5 Groups of Outcasts That Jesus Loved
In first-century Palestine, a woman’s social sphere was only as large as her family. Jewish writings made it clear that “It is the way of a woman to stay at home and it is the way of a man to go out into the marketplace.”
While literacy was an important element in teaching young men to study the Bible, it was a luxury for women. Because the Old Testament was explicit about teaching Scripture to “sons” (Deuteronomy 4:9, New American Standard Bible), women were excluded from instruction in the Torah.
It wasn’t normal for men to speak directly to women (John. 4:27). Not only do the gospels show Jesus speaking to women, it depicts Him doing so with an element of tenderness. He doesn’t simply heal the woman with the bleeding disorder, He calls her “daughter.” (Luke 8:48) When He addresses the woman doubled over from spiritual oppression, He calls her a “daughter of Abraham” (Luke 13:16)—conferring on her a spiritual status equal to her male counterparts.
Not only did Jesus allow His ministry to be largely supported by the financial offerings of women (Luke 8:1–3), but it was to women that He made his first post-resurrection appearance (Luke 24:1–11).
In an era of gender segregation, you’d be hard pressed to find an example where Jesus treated men and women differently.
2. The poor
The general attitude toward the poor seemed strange in a world where the vast majority of people weren’t particularly well off. By and large, the typical Jewish citizen in Roman-occupied Israel didn’t own much wealth. Perhaps that’s why it was so important for people to consider themselves better than the impoverished.
Jesus’ teaching humanized the poor and demonstrated God’s incredible concern for their well being and, in doing so, decried those who ignored or disenfranchised them:
The Spirit of the Lord is on me, because he has anointed me to proclaim good news to the poor” (Luke 4:18a, NIV).
Looking at his disciples, he said: “Blessed are you who are poor, for yours is the kingdom of God” (Luke 6:20, NIV).
But when you give a banquet, invite the poor, the crippled, the lame, the blind, and you will be blessed. Although they cannot repay you, you will be repaid at the resurrection of the righteous” (Luke 14:13–14, NIV).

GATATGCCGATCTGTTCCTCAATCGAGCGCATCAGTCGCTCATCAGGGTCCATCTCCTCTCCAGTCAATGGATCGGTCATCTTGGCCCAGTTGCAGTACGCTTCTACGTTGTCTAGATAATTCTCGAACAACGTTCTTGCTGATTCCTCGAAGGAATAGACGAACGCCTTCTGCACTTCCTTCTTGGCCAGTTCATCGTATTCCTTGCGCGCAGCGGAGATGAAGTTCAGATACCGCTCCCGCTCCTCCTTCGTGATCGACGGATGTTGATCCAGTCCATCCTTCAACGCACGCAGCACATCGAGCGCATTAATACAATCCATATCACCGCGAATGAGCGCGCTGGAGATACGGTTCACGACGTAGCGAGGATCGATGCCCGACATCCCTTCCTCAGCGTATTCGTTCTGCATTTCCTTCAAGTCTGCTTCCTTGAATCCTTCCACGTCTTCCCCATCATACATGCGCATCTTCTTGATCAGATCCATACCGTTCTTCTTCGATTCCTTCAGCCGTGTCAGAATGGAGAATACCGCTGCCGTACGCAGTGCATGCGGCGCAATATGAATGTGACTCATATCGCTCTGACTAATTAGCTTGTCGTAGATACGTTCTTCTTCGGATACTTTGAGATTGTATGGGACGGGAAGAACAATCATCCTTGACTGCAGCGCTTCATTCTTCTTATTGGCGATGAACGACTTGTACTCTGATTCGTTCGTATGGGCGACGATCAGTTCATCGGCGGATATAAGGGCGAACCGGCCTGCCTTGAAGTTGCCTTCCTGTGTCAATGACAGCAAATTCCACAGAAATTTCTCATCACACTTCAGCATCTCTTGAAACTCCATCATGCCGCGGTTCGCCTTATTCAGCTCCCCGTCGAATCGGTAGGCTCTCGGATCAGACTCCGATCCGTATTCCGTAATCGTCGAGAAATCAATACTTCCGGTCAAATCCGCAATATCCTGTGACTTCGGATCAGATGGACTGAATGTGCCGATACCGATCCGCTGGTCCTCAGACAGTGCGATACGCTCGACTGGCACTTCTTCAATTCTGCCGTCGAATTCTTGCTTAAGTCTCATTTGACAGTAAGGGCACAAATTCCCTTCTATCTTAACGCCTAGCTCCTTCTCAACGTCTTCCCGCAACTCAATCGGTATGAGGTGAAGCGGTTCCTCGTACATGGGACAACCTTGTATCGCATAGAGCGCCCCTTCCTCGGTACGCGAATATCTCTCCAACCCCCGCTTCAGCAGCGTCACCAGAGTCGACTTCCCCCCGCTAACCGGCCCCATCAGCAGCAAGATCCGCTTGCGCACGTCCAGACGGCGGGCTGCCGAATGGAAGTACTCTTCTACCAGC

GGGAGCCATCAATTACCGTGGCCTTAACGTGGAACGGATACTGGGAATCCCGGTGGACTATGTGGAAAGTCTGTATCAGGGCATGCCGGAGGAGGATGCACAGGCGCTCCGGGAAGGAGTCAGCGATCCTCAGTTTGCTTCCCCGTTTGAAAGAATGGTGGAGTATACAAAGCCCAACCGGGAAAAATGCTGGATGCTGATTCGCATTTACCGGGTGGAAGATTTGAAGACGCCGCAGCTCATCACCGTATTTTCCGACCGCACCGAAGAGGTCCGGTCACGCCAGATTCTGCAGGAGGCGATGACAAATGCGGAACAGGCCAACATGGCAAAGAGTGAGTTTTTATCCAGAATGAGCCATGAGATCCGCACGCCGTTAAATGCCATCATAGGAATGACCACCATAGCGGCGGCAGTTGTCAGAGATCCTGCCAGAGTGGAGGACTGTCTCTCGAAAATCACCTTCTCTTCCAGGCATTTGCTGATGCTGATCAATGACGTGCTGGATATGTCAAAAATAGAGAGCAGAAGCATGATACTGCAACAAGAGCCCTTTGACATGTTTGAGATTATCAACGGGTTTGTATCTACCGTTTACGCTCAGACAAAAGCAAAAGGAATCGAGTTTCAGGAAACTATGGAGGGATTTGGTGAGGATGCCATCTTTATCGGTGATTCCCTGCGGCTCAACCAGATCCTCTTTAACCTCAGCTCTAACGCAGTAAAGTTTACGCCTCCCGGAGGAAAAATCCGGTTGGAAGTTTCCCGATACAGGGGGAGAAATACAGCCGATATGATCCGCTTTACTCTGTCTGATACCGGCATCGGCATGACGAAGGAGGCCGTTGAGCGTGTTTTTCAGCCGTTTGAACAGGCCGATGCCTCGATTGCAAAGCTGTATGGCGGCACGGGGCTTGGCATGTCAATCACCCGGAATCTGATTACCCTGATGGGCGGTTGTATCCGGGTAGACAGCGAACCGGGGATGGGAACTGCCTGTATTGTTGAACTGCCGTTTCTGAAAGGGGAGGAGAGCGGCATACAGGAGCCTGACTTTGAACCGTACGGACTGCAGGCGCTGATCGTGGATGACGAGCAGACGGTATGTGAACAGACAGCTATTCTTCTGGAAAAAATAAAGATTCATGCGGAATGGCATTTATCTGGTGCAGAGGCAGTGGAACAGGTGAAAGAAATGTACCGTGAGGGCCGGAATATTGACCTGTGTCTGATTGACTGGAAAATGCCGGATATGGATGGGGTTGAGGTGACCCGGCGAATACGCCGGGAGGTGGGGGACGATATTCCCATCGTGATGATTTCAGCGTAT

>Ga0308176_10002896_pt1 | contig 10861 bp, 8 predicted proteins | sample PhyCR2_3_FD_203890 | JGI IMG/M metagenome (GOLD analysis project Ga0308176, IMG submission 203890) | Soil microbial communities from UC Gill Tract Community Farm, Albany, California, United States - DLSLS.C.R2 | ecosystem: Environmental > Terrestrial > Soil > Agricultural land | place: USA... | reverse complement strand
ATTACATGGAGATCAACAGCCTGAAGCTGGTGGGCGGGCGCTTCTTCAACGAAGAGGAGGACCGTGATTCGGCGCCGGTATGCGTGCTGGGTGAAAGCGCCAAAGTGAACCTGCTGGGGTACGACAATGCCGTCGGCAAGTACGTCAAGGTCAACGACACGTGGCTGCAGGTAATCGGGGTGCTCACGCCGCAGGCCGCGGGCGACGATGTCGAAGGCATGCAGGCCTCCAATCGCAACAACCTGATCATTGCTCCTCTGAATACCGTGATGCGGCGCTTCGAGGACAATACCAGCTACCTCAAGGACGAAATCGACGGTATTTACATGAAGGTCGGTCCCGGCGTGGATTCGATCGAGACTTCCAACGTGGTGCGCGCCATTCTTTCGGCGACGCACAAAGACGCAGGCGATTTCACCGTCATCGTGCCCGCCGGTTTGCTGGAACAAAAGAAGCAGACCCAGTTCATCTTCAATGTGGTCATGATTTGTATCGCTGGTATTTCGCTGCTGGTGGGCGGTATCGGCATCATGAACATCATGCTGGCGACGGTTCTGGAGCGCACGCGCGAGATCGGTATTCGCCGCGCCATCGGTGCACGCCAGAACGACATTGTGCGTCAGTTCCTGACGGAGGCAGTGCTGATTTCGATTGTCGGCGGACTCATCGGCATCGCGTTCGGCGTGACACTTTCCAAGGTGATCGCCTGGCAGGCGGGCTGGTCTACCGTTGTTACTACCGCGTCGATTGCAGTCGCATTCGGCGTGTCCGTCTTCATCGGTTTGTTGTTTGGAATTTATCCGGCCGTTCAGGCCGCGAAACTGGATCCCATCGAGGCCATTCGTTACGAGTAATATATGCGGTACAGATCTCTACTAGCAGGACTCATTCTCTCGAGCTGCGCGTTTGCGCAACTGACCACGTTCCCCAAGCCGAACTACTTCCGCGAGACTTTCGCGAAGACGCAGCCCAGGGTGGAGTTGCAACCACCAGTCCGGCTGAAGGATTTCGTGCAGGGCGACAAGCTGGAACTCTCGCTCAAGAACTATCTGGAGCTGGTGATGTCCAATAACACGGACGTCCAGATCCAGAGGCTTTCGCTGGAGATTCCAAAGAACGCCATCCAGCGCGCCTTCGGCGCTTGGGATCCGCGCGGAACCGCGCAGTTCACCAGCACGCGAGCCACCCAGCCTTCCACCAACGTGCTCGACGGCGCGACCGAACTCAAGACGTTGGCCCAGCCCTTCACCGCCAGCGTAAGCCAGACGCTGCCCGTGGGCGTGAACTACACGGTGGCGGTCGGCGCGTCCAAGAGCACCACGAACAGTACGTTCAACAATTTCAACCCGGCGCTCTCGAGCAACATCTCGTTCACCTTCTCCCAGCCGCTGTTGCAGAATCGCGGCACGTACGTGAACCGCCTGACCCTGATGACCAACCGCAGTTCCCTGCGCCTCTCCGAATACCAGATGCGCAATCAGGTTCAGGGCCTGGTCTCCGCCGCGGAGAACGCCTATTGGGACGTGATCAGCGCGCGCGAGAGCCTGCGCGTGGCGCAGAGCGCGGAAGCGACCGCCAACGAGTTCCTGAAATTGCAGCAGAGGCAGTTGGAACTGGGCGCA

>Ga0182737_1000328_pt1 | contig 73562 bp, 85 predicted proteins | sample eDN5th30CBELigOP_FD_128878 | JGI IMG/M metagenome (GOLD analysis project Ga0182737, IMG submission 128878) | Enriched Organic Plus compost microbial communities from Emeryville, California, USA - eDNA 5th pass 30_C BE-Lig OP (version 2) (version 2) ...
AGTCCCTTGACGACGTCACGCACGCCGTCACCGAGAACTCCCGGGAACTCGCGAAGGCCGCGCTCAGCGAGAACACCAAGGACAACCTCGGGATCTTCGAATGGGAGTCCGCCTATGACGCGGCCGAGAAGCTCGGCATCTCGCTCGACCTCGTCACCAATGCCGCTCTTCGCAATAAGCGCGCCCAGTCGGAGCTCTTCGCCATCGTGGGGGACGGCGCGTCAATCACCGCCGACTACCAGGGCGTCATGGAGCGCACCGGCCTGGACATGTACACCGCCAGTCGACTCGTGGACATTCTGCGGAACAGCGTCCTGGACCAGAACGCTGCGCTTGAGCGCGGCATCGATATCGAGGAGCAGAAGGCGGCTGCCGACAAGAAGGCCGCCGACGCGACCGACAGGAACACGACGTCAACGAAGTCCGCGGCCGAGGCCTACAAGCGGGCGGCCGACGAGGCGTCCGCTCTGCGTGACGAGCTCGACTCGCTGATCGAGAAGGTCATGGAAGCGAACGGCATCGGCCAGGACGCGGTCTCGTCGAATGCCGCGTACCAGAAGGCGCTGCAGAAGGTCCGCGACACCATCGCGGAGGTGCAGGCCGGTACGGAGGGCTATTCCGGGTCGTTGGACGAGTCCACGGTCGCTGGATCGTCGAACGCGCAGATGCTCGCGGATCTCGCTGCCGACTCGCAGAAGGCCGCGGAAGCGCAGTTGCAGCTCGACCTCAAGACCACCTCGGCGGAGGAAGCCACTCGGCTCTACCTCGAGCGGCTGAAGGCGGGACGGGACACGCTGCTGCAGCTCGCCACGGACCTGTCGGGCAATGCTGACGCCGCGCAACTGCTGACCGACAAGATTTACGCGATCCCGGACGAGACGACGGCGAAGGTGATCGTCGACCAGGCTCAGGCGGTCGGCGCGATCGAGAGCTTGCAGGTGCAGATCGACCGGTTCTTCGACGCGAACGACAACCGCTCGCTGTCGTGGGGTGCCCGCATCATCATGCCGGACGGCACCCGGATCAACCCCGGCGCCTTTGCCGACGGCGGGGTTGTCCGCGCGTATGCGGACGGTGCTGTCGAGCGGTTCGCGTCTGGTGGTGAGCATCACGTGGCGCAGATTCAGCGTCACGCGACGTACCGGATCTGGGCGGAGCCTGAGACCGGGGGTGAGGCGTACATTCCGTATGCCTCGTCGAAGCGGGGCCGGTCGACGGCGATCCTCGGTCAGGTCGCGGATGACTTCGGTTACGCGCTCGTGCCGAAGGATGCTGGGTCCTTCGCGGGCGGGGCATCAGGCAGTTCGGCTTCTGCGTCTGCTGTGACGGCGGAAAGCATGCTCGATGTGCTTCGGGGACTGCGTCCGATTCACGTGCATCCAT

3. The unclean
Much of the Old Testament was concerned with purity. One could become unclean through exposure to potentially contagious diseases (or body fluids that could carry disease) or from eating unclean foods. Once someone was unclean, they had to avoid sacred spaces and duties until they could be purified. To be unclean was to be socially ostracized.
Lepers were one of the largest—and most stigmatized—unclean groups. It didn’t help that leprosy was a horribly disfiguring disease. They were cursed with a terrible disease . . . and the loneliness of exclusion.
In Mark 1:40–45, Jesus is approached by a leper who wants to be healed of his affliction. The shock in this passage comes in Jesus’s response to this man’s request for healing. Jesus doesn’t just heal the man, He touches him! Holy people avoided lepers entirely lest they become unclean themselves.
Jesus’ response toward this man—who probably hadn’t known physical touch in a long time—displayed a humanizing kindness. We see the same kind of gentleness in the way Jesus responds to the woman who had been bleeding for 12 years. This bleeding would have made her unclean; yet she takes it upon herself to touch Him. His response isn’t to berate her for making Him unclean, but to complement her faith (Luke 8:48).
The Jews had no love for Rome, and their desire for a messianic deliverer was in large part to see their Roman oppressors defeated. Those Jews who decided to make the best of a bad situation by gathering taxes for Caesar were lumped in with the worst kinds of sinners.
When a certain centurion sends some Jewish elders to request that Jesus come to heal his dying servant, He doesn’t show contempt of any kind. While Jesus is on His way, the centurion dispatches friends to tell Jesus that he’s not worthy to have the teacher in his home, but if Jesus would simply say the word, he knows his servant would be healed.
Jesus looks around Him and makes the most provocative observation, “I tell you, I have not found such great faith even in Israel.”
5. Racial enemies
The well-documented hatred between the Samaritans and the Jews dated back for centuries. That’s why the authors of the Gospels and Acts were so enamored with documenting Jesus’ discussions about this group and their exposure to the gospel itself.
When Jesus told a teacher of the law that loving his neighbor as himself was an important part of fulfilling the law, he asked Jesus who was his neighbor. Christ’s response was a completely startling parable with a Samaritan as the hero (Luke 10:25–37).
In another story that pits Jesus against both racial and gender discrimination, Jesus ends up alone with a Samaritan woman at the local watering hole (John 4:4–42). The discussion covers some of the misunderstandings that exist between Jewish and Samaritan worshipers, while displaying a sincere concern for this woman. In the end, this discussion results in the conversion of many in Samaria.